decodeDelAtt



given an encoded delegation
attribute,
return the identity of the delegator (as a set of attribute types
and values) and the attribute that is delegated

getSecret

-

given the identity of the delegator (as a set of
attribute types and values), the nickname of the delegate
(string), and the e
ncoded delegation attribute, return

a sec
ret
to be given to the delegate
.

useSecret

-

given a secret
, the identity of the deleg
ate (as
an IdP/PId pair), and the delegate’s

nickname for the
delegator, return

the encoded delegation attribute.

getDelegationAttributes

-

given the delegate's identity
(as an IdP/PId pair) return the set of encoded delegation
attributes, each set compris
ing: an encoded delegation
attribute and the delegator (as a set of attribute types and
values).

revokeDelegate



given the identity of the delegator (as
a set of attribute types and values), the nickname of the
delegate and the encoded delegation attribu
te, revoke this
attribute from this delegate.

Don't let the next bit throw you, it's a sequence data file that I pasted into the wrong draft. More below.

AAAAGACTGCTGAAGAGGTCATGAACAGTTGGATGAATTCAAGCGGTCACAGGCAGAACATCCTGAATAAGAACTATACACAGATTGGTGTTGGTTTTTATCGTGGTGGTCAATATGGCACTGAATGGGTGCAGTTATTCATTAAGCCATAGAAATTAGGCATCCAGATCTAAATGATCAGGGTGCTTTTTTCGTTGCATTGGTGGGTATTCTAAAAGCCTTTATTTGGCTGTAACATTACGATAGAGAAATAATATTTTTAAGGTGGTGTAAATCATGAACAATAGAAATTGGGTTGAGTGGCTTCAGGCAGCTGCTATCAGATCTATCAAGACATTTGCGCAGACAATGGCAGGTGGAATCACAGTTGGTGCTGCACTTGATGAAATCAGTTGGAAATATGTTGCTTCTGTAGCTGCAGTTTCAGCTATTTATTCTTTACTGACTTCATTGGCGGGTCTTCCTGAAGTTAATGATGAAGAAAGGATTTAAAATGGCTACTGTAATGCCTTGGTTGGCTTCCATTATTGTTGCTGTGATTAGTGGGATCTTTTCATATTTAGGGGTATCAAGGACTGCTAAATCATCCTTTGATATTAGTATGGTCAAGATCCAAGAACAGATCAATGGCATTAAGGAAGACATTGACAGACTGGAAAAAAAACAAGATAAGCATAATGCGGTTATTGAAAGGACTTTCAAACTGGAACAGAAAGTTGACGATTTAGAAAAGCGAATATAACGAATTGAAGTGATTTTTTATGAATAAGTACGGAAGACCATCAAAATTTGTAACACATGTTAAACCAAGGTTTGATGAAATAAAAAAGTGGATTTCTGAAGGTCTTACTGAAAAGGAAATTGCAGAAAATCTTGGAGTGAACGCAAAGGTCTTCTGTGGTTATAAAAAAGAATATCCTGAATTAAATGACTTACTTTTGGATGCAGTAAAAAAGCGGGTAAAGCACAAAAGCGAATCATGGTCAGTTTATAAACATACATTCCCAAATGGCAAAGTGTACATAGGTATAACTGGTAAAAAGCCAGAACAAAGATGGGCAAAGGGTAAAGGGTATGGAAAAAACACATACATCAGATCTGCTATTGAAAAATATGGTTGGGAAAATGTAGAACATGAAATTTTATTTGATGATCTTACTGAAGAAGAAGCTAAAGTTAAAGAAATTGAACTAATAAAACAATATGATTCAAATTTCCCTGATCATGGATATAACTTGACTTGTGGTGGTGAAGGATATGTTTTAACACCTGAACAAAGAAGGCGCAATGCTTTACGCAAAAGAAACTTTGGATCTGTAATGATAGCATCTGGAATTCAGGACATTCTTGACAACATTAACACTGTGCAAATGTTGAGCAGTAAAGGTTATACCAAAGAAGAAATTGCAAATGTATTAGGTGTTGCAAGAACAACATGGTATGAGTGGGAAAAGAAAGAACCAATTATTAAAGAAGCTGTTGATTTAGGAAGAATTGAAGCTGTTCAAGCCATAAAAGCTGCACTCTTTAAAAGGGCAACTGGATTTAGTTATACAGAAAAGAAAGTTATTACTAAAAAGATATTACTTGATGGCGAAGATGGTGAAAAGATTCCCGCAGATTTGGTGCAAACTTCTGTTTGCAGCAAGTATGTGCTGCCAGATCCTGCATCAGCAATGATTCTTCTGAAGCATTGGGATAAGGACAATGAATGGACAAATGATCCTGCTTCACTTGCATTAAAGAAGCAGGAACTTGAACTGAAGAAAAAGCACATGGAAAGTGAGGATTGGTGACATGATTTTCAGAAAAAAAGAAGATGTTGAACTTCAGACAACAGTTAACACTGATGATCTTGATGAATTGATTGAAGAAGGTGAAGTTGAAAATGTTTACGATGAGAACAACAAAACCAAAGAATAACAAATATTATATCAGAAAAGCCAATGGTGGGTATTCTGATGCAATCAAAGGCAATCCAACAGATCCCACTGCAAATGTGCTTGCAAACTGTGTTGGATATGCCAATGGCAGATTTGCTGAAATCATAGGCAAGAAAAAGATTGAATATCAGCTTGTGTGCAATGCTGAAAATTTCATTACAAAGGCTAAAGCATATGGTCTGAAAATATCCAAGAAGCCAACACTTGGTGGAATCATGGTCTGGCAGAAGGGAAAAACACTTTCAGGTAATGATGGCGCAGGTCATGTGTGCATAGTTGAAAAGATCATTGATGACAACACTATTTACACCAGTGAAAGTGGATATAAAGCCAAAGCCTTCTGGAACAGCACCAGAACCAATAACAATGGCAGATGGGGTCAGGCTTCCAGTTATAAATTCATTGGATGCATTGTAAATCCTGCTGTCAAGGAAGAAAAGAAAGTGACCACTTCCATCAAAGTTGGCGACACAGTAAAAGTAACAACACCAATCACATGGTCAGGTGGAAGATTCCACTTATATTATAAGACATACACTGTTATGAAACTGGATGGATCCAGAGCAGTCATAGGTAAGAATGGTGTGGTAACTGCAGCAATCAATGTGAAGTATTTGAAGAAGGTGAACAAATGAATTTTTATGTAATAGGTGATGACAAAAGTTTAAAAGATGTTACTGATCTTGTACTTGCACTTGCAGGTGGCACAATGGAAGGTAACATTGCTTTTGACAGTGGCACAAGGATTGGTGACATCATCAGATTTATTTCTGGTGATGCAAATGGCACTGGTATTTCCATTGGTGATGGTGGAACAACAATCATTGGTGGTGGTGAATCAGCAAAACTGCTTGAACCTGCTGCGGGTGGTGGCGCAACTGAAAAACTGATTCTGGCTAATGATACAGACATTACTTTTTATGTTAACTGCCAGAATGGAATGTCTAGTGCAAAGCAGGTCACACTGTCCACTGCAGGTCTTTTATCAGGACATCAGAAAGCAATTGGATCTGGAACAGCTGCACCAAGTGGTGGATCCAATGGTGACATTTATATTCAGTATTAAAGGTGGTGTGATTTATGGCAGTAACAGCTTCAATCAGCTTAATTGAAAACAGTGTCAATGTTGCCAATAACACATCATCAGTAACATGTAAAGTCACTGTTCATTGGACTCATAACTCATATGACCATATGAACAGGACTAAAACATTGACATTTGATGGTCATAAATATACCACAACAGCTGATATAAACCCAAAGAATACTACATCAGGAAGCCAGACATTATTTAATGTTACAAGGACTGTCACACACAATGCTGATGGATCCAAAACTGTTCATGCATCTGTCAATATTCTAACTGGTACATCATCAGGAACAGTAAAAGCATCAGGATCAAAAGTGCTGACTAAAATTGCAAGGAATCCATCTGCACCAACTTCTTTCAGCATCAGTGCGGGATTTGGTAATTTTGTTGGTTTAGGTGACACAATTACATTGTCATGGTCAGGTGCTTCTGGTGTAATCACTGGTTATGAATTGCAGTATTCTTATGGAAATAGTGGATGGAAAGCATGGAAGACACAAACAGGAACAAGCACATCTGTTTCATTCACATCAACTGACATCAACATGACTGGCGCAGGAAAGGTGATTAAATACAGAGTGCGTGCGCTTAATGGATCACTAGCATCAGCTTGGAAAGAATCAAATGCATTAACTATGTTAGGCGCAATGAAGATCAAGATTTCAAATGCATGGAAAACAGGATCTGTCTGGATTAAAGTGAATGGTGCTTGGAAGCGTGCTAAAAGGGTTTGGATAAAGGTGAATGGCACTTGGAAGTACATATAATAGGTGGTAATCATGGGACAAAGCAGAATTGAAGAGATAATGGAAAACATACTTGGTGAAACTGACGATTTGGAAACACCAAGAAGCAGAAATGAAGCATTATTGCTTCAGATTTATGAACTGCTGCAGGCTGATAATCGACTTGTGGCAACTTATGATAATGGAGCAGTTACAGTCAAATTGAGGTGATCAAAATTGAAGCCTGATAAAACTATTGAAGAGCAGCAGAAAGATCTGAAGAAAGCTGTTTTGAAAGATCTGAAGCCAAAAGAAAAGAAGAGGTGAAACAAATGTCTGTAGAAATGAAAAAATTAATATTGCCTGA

getDelegates



given the identity of a delegator (as a set
of attribute types and values), return the set of delegates
comprising the nickname of each delegate and the encoded
delegation attribute.

getDelegator
s



given the identity of a delegate
(IdP/PId), return the set of delegators comprising the
nickname of the delegator and the encoded delegation
attribute.

The encoded delegation attribute is an encoding of the
delegator’s identity attributes and the attri
bute value to be
delegated, into an encoded attribute value, so that each
attribute value to be delegated is unique to each delegator.
For example, if the delegator name=David delegates the
MyFriends attribute

value to someone, conceptually the

value that
is delegated is name=David’sMyFriends.